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Confidence rattled by quake: NZ PM

AAP logoAAP 14/11/2016

Prime Minister John Key has made his first visit to earthquake ravaged Kaikoura just hours after New Zealand's third largest earthquake on record struck the coastal South Island town.

Mr Key was joined by acting Civil Defence Minister Gerry Brownlee and opposition leader Andrew Little on an Defence Force helicopter that toured the devastation on Monday afternoon.

The trio flew over Blenheim and Seddon, which has also damaged from the quake.

There are also reports of liquefaction at Blenheim, a phenomenon where soil and silt lose strength and stiffness and behave like a liquid.

Mr Key and Mr Brownlee were shocked by the amount of damage around Kaikoura, which is expected to cost hundreds of millions of dollars and take months to repair.

Earlier Mr Key said rebuilding confidence and assessing the damage were the first steps to recovery after New Zealand was rocked by a magnitude 7.5 earthquake and a series of large aftershocks.

Mr Key and his wife were at Premier House in Wellington when the quake hit just after midnight on Monday.

"I mean, it's not unusual to get quakes here but then it started building in its intensity and people will appreciate Premier House's been built a long time ago so it's a structure that really rattles around," he told reporters at Parliament House hours later.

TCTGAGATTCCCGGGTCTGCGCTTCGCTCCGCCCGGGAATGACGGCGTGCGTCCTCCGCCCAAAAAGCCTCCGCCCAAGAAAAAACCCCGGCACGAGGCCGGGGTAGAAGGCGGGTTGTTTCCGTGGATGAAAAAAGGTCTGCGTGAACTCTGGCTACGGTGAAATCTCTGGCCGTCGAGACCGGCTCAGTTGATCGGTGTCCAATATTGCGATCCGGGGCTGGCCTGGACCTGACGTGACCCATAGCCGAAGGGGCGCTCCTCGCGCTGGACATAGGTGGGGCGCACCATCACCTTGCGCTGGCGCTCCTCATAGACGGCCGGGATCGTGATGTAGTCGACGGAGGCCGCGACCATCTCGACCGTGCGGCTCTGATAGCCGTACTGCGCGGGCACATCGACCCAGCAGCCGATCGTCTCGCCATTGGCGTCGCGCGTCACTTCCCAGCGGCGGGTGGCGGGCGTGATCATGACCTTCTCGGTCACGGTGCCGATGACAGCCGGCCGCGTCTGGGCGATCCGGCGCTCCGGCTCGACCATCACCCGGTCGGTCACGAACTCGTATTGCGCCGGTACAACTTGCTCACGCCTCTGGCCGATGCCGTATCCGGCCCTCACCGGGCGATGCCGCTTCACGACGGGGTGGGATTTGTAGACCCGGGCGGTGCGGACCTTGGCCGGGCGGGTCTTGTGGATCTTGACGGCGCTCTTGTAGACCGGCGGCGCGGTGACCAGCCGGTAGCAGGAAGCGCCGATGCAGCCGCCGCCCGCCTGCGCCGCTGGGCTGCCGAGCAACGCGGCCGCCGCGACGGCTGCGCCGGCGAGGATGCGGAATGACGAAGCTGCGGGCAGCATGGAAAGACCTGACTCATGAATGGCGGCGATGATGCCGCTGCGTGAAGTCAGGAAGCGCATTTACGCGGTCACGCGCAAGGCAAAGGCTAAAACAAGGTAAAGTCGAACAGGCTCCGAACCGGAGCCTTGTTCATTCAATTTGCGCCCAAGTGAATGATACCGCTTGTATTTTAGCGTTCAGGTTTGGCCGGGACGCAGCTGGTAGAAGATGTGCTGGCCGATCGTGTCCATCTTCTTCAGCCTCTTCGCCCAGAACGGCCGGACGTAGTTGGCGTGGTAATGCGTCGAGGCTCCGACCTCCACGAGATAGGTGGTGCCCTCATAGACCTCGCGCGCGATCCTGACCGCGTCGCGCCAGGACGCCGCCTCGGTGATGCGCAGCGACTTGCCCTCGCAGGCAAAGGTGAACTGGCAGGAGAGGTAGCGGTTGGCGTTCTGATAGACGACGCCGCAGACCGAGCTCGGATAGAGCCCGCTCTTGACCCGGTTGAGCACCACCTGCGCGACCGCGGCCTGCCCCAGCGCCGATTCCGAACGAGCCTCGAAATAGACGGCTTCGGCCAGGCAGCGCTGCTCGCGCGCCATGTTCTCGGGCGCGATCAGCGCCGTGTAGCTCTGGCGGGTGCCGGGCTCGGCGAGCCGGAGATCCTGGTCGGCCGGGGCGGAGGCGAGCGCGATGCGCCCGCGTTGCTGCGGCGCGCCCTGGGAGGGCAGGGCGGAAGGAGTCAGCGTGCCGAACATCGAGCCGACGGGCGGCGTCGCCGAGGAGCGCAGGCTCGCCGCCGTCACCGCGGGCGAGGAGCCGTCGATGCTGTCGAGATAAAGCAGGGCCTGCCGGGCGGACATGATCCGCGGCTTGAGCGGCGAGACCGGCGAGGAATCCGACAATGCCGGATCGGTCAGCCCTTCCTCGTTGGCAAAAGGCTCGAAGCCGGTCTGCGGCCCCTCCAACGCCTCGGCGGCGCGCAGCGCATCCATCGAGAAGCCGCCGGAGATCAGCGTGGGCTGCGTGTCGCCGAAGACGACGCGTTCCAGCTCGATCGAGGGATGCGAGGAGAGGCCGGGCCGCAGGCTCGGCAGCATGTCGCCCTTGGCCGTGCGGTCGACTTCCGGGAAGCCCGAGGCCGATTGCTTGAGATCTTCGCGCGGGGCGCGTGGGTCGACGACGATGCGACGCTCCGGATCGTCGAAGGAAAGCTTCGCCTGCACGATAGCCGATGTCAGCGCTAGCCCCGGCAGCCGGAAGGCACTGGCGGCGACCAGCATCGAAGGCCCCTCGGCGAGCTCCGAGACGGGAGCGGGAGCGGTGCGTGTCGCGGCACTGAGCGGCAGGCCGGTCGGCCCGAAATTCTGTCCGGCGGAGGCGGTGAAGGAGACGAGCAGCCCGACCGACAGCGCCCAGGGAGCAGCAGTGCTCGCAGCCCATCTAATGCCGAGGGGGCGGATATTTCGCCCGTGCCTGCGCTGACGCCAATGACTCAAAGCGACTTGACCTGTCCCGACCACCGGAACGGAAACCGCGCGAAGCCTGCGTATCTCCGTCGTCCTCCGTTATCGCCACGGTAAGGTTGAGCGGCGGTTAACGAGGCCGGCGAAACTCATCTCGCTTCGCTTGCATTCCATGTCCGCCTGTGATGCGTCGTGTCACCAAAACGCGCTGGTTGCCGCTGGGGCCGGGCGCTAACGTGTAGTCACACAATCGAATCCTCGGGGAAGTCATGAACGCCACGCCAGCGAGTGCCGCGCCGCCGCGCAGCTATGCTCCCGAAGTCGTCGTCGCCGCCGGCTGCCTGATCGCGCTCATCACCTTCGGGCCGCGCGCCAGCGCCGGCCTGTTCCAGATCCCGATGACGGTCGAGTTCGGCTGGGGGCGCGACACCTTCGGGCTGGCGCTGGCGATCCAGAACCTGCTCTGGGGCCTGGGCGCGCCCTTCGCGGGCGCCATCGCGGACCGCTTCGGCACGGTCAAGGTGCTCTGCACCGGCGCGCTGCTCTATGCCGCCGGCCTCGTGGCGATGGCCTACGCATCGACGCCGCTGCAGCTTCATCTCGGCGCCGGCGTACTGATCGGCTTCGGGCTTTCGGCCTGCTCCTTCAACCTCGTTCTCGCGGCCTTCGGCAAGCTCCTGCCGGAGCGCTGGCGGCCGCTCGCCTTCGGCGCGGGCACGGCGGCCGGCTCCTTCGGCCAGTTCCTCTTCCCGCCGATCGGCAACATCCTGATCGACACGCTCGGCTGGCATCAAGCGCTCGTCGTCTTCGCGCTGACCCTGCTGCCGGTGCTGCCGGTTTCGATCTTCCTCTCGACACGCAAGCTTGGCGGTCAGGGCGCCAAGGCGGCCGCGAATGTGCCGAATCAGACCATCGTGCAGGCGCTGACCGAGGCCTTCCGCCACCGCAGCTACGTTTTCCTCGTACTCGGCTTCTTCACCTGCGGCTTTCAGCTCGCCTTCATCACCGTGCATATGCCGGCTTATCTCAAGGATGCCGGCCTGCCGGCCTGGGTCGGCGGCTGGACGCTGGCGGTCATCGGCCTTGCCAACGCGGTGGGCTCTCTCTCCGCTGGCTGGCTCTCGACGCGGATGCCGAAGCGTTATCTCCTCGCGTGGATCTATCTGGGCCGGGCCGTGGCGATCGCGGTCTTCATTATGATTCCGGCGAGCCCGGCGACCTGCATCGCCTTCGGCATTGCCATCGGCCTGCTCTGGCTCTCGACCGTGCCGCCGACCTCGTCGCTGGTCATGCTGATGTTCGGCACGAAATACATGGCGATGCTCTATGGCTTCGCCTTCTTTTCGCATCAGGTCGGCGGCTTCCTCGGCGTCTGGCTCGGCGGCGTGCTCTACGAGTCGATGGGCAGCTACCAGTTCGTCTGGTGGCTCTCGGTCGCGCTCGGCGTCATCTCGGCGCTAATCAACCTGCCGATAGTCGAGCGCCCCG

"I just know from going through the Christchurch earthquake just how much it undermines people's confidence and the most important thing we can do at the moment is just get them reassurance that the support will be there for them."

Mr Key has not called a national emergency saying the country's 16 regions have activated their own civil defence requirements as aftershocks continue.

He confirmed two people have died, but said phone lines were effected in the North Canterbury region making communication difficult where the main quake struck difficult.

A military helicopter will be sent to Kaikoura to re-establish communications.

"As soon as we can get a much better assessment of the actual damage then we can work out the next steps from here," he said.

Mr Key said he wasn't concerned about the government's capacity to fund major repairs that will no doubt be necessary.

"We know that from Christchurch, the movement in the earth at this sort of magnitude, it damages the core infrastructure more than you're initially aware of and it's more expensive to rebuild," he said.

"But we're quite within our financial capacity to deal with that."

He urged people across the country to continue to monitor media for warnings.

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